Every wet lab incubator is different, but there are some aspects of life within that are common across most such facilities. For startups who are considering applying to wet lab incubators, it can be helpful to understand what day-to-day life is like so they can decide whether it fits their company’s culture. Read on to discover what happens after a company is accepted into a wet lab incubator.
Once the agreement is signed and the initial fees paid, onboarding of the new member can begin. This will usually require the startup to provide the names and contact information of all employees who will be accessing the space on a regular basis. The incubator usually provides additional documentation at this point that pertains to safety, policies, and conduct. Safety documentation may include a safety manual and/or links to safety courses. Incubators’ policies commonly include the approved methods for purchasing, booking equipment, storing property, and reporting issues. Conduct refers to the behavior of a member company’s employees, which is particularly important in a shared space. Employees may be required to sign that they have read and understood the documentation provided by the incubator.
When onboarding is complete, the next step is for the company to move their property to the incubator. Most incubators prefer this to be scheduled ahead of time so they can have any keys or key cards/fobs ready for the new member. Incubators generally do not provide moving assistance as a service, so new member companies either have to move their property into the incubator themselves or hire an outside moving company. If the member is not moving large equipment into the space, usually a moving company is unnecessary. However, startups should be aware that if they do hire a moving company many will not touch lab equipment or chemicals, in which case the member may need to hire a moving company that specializes in labs.
Common problems for companies to experience during move in are usually related to either the size of the equipment they are bringing in, or its electrical requirements. Even if an incubator does not ask about this during onboarding, it is a good idea for the startup to ask what the size, weight, and electrical limits are for items they bring in.
Some incubators are very hands-off during the move-in and do not make a big deal of it. Others celebrate new company move-ins, make introductions to the other members, or otherwise recognize the event.
Wet lab incubators tend to be relatively quiet spaces to work in most of the time. This is due in part to members requiring both lab and desk space, so if they are in the lab, their desk will be empty. It is also because scientists and engineers often work different hours than the standard 9 to 5. Some arrive at 6am and leave at 2pm, while others arrive at noon and leave at 8pm. Here are 8 things that an incubator member may do or utilize on a normal day at a wet lab incubator.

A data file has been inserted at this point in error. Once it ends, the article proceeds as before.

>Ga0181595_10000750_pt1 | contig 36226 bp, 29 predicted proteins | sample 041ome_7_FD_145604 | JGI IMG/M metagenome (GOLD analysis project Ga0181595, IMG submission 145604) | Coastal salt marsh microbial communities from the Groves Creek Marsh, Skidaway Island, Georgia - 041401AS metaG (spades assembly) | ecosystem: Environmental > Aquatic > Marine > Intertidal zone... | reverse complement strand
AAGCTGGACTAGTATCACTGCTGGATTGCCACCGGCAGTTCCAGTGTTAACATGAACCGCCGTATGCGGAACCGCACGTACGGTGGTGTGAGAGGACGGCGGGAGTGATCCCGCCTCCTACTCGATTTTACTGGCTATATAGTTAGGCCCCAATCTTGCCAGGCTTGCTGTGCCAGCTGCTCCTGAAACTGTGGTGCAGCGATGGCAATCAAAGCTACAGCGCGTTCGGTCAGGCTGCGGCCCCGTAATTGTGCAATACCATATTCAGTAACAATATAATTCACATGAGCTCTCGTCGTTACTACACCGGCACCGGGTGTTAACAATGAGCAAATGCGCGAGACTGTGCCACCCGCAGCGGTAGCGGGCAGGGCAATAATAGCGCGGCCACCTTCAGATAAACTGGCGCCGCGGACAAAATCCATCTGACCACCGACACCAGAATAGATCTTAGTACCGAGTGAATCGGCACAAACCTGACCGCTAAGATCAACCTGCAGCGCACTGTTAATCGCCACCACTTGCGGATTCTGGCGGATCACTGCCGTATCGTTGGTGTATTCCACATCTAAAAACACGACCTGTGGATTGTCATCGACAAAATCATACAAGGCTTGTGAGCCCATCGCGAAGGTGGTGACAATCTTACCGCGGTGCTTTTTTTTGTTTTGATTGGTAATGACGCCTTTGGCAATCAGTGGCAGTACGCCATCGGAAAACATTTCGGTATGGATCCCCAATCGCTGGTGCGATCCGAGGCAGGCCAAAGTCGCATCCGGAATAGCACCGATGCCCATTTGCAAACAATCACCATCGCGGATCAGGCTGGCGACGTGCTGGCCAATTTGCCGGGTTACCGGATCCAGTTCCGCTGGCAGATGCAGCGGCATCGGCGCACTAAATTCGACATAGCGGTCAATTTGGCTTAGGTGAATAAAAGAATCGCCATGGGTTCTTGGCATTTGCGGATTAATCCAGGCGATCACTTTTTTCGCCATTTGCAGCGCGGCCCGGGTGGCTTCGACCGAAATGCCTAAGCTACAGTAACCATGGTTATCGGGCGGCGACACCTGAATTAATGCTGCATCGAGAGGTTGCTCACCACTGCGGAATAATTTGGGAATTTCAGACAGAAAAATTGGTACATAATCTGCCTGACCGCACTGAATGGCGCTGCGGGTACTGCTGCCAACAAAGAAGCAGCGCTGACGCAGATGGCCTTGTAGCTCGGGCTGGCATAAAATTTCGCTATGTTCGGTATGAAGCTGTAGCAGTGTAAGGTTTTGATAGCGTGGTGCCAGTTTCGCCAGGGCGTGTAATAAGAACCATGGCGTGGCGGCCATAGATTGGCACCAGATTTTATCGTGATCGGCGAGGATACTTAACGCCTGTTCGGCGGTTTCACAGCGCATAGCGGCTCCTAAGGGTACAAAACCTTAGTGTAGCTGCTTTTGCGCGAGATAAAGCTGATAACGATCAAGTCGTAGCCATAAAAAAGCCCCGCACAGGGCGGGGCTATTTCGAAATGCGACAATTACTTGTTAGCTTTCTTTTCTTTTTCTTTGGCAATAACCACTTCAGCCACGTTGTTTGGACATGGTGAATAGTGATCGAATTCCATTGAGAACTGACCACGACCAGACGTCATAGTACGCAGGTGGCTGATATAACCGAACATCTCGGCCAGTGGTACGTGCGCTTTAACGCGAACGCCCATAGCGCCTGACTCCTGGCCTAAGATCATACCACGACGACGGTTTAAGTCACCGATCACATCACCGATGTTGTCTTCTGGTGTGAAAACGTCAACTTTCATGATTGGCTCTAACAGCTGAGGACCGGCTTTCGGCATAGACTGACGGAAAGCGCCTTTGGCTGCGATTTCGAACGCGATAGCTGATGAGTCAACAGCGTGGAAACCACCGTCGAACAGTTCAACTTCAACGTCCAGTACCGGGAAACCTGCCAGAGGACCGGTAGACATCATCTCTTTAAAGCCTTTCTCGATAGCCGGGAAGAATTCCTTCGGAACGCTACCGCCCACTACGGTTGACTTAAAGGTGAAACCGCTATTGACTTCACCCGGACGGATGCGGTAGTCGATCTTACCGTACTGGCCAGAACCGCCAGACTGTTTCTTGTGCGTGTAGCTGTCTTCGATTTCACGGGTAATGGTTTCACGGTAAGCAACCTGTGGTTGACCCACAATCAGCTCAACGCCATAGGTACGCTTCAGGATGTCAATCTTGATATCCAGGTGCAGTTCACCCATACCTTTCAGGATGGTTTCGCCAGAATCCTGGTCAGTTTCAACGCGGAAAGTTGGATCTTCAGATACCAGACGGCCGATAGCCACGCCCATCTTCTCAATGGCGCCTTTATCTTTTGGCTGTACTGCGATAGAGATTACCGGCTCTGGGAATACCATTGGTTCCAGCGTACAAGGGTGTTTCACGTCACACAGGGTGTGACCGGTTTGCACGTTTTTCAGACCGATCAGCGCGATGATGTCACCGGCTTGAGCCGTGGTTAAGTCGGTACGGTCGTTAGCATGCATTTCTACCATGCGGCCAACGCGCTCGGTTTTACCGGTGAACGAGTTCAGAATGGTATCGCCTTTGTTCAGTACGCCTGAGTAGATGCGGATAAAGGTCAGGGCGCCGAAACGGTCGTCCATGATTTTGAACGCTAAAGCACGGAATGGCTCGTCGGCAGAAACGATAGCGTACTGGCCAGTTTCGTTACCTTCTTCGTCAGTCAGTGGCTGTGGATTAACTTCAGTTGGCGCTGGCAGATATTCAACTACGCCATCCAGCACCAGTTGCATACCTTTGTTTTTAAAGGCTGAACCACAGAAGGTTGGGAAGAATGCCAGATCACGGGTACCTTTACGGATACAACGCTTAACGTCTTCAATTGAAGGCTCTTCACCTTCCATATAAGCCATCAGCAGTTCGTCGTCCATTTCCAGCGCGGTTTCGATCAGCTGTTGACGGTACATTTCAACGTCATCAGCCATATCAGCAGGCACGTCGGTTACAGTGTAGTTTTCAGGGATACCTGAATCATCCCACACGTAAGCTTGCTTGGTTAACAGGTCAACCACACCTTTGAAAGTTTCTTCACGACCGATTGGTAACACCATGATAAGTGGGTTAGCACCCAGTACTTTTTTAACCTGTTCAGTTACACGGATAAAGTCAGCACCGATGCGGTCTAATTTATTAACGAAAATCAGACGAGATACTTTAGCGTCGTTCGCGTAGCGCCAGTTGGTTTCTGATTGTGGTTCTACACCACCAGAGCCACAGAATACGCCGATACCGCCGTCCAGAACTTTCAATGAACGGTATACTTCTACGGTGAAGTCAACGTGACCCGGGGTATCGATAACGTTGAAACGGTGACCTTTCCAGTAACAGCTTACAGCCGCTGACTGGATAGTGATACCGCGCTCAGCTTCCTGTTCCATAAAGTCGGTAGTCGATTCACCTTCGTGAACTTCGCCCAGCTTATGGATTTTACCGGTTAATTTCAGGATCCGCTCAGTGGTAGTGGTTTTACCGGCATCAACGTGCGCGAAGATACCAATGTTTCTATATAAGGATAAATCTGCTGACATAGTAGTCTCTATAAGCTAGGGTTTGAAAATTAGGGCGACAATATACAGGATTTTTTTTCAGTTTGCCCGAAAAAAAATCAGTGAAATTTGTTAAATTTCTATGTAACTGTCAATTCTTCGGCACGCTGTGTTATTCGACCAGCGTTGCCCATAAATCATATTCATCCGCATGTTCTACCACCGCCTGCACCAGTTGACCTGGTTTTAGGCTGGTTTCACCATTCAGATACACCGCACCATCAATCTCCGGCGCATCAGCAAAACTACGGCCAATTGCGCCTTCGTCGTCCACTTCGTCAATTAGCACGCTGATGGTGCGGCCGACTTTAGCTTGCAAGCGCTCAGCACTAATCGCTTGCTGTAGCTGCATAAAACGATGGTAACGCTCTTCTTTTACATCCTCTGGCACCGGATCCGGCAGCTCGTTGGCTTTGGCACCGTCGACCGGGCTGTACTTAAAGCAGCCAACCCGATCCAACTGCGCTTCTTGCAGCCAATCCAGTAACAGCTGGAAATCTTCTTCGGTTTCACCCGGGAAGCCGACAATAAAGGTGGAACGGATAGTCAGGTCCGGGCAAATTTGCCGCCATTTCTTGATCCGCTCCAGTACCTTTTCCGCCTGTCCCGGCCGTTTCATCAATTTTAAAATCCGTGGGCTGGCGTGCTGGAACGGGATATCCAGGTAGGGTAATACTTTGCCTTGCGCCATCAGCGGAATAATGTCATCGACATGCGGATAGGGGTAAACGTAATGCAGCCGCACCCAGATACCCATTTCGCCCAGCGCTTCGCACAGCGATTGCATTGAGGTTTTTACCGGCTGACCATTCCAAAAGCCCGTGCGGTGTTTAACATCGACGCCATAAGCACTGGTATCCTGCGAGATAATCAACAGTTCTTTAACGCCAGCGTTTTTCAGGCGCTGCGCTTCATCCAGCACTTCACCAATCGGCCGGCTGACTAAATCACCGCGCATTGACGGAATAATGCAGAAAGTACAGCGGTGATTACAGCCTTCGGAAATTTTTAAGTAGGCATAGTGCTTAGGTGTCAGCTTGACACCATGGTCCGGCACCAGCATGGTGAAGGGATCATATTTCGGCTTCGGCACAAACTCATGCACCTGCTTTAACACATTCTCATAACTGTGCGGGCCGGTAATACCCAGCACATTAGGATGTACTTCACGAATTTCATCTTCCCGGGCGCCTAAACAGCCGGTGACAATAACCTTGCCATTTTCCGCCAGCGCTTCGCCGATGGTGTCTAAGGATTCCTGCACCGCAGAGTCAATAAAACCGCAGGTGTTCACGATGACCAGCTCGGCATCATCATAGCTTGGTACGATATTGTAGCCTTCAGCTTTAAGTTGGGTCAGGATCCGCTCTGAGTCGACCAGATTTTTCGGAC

One important factor to remember about incubators is that each day is unlikely to be exactly the same as the one before. That said, there is a normal range of activities and occurrences that can be expected with some frequency. Outliers will exist, and there are a few that can be expected though with low frequency. Here are 4 abnormal occurrences that might make that day at the incubator less than stellar.
Although wet lab incubators are wonderful places for young companies to get their start, eventually those companies will outgrow the space. Whether because they need to hire more employees, buy more equipment, or move into more highly regulated space, it is expected that members will leave the incubator as they grow.
The timeline for moving out of an incubator, or “graduating,” as some call it, vary from space to space. Because most companies that use wet lab space are in highly regulated industries, they usually need more time than other types of companies to get to the next phase of their development. Generally, though, wet lab incubators expect their companies to graduate within 1-3 years. Some incubators also evaluate milestone achievement.
When a member company is planning to move out, the incubator may be highly involved in the process or may be hands-off. A highly involved incubator might be able to make connections between the member company and real estate brokers or directly with building owners to assist the member in finding new lab space. They may also introduce the members to lab equipment and furniture vendors as needed. Regardless of the level of involvement, all incubators will require certain processes be followed in preparation for leaving. This usually includes planning the best routes for movers to get through the space without disrupting other companies, the time and day of the move itself, where boxes might be staged beforehand, and other such logistics. After the member’s property has been removed from the space, the incubator will inspect the space for signs of damage, collect keys/key cards, and possibly have a celebration to say goodbye to a part of their community.
Life at a wet lab incubator isn’t for every company, but it does confer a sense of community and provide resources that many startups would not otherwise be able to access. Even something as simple as being able to ask a neighboring startup to borrow a reagent can be a valuable part of the experience. Read this post to learn about wet lab incubators in Southern California.